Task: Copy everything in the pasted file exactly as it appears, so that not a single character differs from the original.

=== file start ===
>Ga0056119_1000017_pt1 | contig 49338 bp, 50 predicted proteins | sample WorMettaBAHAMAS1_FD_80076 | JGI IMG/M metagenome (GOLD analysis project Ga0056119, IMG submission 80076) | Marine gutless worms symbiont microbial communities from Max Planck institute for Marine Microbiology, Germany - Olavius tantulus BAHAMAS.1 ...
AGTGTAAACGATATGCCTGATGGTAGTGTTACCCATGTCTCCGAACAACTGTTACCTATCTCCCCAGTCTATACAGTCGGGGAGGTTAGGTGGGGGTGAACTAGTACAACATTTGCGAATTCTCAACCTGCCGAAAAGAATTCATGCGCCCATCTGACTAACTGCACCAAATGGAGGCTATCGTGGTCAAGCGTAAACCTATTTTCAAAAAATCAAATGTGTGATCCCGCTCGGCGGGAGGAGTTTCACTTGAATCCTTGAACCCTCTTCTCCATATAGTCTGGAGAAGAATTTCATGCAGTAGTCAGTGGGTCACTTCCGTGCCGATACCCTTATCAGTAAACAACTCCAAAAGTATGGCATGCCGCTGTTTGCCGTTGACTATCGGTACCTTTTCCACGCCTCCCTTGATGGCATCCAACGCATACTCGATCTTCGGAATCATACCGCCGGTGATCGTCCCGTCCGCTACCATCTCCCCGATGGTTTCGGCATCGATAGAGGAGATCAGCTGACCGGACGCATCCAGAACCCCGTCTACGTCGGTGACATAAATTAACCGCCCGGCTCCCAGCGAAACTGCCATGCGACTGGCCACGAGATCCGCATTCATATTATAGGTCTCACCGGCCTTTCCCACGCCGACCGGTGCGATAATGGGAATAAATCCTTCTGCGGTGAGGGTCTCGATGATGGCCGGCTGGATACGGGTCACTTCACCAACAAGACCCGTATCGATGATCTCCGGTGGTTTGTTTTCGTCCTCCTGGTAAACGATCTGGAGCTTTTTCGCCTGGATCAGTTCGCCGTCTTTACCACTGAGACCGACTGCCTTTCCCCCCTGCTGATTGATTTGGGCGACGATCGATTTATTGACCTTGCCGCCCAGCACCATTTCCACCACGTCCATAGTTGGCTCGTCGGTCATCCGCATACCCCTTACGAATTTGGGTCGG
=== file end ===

>Ga0056119_1000017_pt1 | contig 49338 bp, 50 predicted proteins | sample WorMettaBAHAMAS1_FD_80076 | JGI IMG/M metagenome (GOLD analysis project Ga0056119, IMG submission 80076) | Marine gutless worms symbiont microbial communities from Max Planck institute for Marine Microbiology, Germany - Olavius tantulus BAHAMAS.1 ...
AGTGTAAACGATATGCCTGATGGTAGTGTTACCCATGTCTCCGAACAACTGTTACCTATCTCCCCAGTCTATACAGTCGGGGAGGTTAGGTGGGGGTGAACTAGTACAACATTTGCGAATTCTCAACCTGCCGAAAAGAATTCATGCGCCCATCTGACTAACTGCACCAAATGGAGGCTATCGTGGTCAAGCGTAAACCTATTTTCAAAAAATCAAATGTGTGATCCCGCTCGGCGGGAGGAGTTTCACTTGAATCCTTGAACCCTCTTCTCCATATAGTCTGGAGAAGAATTTCATGCAGTAGTCAGTGGGTCACTTCCGTGCCGATACCCTTATCAGTAAACAACTCCAAAAGTATGGCATGCCGCTGTTTGCCGTTGACTATCGGTACCTTTTCCACGCCTCCCTTGATGGCATCCAACGCATACTCGATCTTCGGAATCATACCGCCGGTGATCGTCCCGTCCGCTACCATCTCCCCGATGGTTTCGGCATCGATAGAGGAGATCAGCTGACCGGACGCATCCAGAACCCCGTCTACGTCGGTGACATAAATTAACCGCCCGGCTCCCAGCGAAACTGCCATGCGACTGGCCACGAGATCCGCATTCATATTATAGGTCTCACCGGCCTTTCCCACGCCGACCGGTGCGATAATGGGAATAAATCCTTCTGCGGTGAGGGTCTCGATGATGGCCGGCTGGATACGGGTCACTTCACCAACAAGACCCGTATCGATGATCTCCGGTGGTTTGTTTTCGTCCTCCTGGTAAACGATCTGGAGCTTTTTCGCCTGGATCAGTTCGCCGTCTTTACCACTGAGACCGACTGCCTTTCCCCCCTGCTGATTGATTTGGGCGACGATCGATTTATTGACCTTGCCGCCCAGCACCATTTCCACCACGTCCATAGTTGGCTCGTCGGTCATCCGCATACCCCTTACGAATTTGGGTCGG